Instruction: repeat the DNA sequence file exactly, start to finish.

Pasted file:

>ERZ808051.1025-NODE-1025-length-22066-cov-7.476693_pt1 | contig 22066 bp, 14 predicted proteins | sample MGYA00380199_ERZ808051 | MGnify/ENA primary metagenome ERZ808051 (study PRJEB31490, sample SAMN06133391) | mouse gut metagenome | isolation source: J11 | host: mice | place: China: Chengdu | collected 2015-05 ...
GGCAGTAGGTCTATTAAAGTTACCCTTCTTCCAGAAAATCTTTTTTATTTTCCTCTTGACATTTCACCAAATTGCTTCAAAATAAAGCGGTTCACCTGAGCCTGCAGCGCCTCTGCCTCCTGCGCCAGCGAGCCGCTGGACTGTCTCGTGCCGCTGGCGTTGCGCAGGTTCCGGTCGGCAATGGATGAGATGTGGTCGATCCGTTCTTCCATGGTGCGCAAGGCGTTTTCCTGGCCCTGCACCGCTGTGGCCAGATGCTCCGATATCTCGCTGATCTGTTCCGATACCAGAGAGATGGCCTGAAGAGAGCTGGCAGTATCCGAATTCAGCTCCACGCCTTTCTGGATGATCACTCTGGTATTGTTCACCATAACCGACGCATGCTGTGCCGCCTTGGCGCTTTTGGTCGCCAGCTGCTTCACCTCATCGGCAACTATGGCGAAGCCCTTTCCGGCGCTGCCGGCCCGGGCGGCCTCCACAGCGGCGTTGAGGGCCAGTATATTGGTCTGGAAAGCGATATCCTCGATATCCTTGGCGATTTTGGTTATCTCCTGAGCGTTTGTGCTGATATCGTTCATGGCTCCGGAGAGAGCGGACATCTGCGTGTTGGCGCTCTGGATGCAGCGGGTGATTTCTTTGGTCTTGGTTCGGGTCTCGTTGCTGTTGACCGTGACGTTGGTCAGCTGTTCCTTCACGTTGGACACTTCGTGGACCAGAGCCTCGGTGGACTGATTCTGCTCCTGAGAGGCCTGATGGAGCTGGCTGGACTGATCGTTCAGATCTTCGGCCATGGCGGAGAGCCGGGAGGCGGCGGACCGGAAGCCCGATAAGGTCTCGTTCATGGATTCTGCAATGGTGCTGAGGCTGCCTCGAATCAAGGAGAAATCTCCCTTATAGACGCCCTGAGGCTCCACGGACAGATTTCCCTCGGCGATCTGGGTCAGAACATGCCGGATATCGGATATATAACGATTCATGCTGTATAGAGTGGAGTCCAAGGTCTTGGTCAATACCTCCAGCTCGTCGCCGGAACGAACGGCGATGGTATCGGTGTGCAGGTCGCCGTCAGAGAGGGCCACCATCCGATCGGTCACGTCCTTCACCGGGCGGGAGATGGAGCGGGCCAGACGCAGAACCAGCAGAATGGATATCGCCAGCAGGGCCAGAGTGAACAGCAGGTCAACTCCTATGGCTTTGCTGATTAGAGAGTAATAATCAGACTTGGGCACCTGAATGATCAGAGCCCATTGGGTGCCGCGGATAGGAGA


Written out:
>ERZ808051.1025-NODE-1025-length-22066-cov-7.476693_pt1 | contig 22066 bp, 14 predicted proteins | sample MGYA00380199_ERZ808051 | MGnify/ENA primary metagenome ERZ808051 (study PRJEB31490, sample SAMN06133391) | mouse gut metagenome | isolation source: J11 | host: mice | place: China: Chengdu | collected 2015-05 ...
GGCAGTAGGTCTATTAAAGTTACCCTTCTTCCAGAAAATCTTTTTTATTTTCCTCTTGACATTTCACCAAATTGCTTCAAAATAAAGCGGTTCACCTGAGCCTGCAGCGCCTCTGCCTCCTGCGCCAGCGAGCCGCTGGACTGTCTCGTGCCGCTGGCGTTGCGCAGGTTCCGGTCGGCAATGGATGAGATGTGGTCGATCCGTTCTTCCATGGTGCGCAAGGCGTTTTCCTGGCCCTGCACCGCTGTGGCCAGATGCTCCGATATCTCGCTGATCTGTTCCGATACCAGAGAGATGGCCTGAAGAGAGCTGGCAGTATCCGAATTCAGCTCCACGCCTTTCTGGATGATCACTCTGGTATTGTTCACCATAACCGACGCATGCTGTGCCGCCTTGGCGCTTTTGGTCGCCAGCTGCTTCACCTCATCGGCAACTATGGCGAAGCCCTTTCCGGCGCTGCCGGCCCGGGCGGCCTCCACAGCGGCGTTGAGGGCCAGTATATTGGTCTGGAAAGCGATATCCTCGATATCCTTGGCGATTTTGGTTATCTCCTGAGCGTTTGTGCTGATATCGTTCATGGCTCCGGAGAGAGCGGACATCTGCGTGTTGGCGCTCTGGATGCAGCGGGTGATTTCTTTGGTCTTGGTTCGGGTCTCGTTGCTGTTGACCGTGACGTTGGTCAGCTGTTCCTTCACGTTGGACACTTCGTGGACCAGAGCCTCGGTGGACTGATTCTGCTCCTGAGAGGCCTGATGGAGCTGGCTGGACTGATCGTTCAGATCTTCGGCCATGGCGGAGAGCCGGGAGGCGGCGGACCGGAAGCCCGATAAGGTCTCGTTCATGGATTCTGCAATGGTGCTGAGGCTGCCTCGAATCAAGGAGAAATCTCCCTTATAGACGCCCTGAGGCTCCACGGACAGATTTCCCTCGGCGATCTGGGTCAGAACATGCCGGATATCGGATATATAACGATTCATGCTGTATAGAGTGGAGTCCAAGGTCTTGGTCAATACCTCCAGCTCGTCGCCGGAACGAACGGCGATGGTATCGGTGTGCAGGTCGCCGTCAGAGAGGGCCACCATCCGATCGGTCACGTCCTTCACCGGGCGGGAGATGGAGCGGGCCAGACGCAGAACCAGCAGAATGGATATCGCCAGCAGGGCCAGAGTGAACAGCAGGTCAACTCCTATGGCTTTGCTGATTAGAGAGTAATAATCAGACTTGGGCACCTGAATGATCAGAGCCCATTGGGTGCCGCGGATAGGAGA